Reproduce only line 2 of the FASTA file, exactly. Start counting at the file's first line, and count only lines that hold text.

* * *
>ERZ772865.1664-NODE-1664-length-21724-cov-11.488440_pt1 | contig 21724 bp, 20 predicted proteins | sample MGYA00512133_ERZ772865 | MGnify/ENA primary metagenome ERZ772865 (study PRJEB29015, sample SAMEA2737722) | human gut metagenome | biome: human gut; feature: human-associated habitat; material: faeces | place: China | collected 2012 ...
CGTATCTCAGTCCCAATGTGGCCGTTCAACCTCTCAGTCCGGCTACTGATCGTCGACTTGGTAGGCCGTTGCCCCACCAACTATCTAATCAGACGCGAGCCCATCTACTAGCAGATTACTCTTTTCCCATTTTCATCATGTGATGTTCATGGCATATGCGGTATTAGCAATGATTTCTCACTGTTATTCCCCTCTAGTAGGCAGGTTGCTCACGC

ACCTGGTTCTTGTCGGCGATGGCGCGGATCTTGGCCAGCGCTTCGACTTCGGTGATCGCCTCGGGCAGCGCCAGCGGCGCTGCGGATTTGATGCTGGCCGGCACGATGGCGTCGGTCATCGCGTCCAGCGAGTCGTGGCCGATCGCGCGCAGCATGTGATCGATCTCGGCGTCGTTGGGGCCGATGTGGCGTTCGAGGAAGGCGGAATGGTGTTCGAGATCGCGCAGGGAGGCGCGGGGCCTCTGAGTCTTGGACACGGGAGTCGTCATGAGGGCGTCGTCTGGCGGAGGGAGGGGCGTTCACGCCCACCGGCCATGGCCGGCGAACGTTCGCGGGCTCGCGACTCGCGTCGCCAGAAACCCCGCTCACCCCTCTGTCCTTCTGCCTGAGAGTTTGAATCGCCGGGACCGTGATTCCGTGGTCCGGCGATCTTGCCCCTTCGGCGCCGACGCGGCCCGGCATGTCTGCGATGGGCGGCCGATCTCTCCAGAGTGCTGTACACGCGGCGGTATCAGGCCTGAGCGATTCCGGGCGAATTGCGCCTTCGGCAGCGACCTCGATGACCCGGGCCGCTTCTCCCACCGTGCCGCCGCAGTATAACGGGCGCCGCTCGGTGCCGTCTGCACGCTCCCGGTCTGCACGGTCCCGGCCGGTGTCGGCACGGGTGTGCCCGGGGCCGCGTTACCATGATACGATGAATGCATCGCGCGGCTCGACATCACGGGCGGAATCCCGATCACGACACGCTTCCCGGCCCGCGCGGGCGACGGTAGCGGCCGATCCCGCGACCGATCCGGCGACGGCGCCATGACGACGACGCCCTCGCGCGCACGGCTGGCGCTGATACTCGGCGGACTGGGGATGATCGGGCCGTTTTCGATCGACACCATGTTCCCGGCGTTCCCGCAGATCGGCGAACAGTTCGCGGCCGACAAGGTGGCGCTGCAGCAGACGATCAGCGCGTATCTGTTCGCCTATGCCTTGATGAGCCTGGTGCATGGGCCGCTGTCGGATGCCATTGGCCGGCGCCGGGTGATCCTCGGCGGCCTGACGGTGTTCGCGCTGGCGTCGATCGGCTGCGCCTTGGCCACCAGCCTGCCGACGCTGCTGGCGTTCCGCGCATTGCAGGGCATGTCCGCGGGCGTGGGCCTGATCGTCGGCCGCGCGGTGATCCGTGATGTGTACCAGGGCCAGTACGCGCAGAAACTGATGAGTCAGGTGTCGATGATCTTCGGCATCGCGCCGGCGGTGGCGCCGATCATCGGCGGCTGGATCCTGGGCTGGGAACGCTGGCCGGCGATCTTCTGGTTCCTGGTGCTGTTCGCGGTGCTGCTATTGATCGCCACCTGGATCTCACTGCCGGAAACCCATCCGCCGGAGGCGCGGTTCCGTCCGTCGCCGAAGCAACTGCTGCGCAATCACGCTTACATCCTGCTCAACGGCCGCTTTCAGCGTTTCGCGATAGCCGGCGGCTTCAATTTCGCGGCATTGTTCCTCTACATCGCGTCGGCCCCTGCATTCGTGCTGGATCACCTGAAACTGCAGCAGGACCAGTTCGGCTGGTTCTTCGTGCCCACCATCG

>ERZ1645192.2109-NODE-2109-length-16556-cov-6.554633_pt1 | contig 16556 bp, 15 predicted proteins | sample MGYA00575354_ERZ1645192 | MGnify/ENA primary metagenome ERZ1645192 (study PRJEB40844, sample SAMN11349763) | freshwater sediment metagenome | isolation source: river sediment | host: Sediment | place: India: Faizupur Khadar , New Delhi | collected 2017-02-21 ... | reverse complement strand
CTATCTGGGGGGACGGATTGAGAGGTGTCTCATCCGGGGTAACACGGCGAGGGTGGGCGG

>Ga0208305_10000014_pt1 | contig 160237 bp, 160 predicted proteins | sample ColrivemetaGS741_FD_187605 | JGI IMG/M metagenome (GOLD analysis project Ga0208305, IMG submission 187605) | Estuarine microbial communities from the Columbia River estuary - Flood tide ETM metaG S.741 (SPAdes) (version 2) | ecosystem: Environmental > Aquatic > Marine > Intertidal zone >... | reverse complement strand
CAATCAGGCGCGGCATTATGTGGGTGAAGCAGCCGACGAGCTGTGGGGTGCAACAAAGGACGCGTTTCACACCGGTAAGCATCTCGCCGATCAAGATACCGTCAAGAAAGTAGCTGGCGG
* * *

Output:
CGTATCTCAGTCCCAATGTGGCCGTTCAACCTCTCAGTCCGGCTACTGATCGTCGACTTGGTAGGCCGTTGCCCCACCAACTATCTAATCAGACGCGAGCCCATCTACTAGCAGATTACTCTTTTCCCATTTTCATCATGTGATGTTCATGGCATATGCGGTATTAGCAATGATTTCTCACTGTTATTCCCCTCTAGTAGGCAGGTTGCTCACGC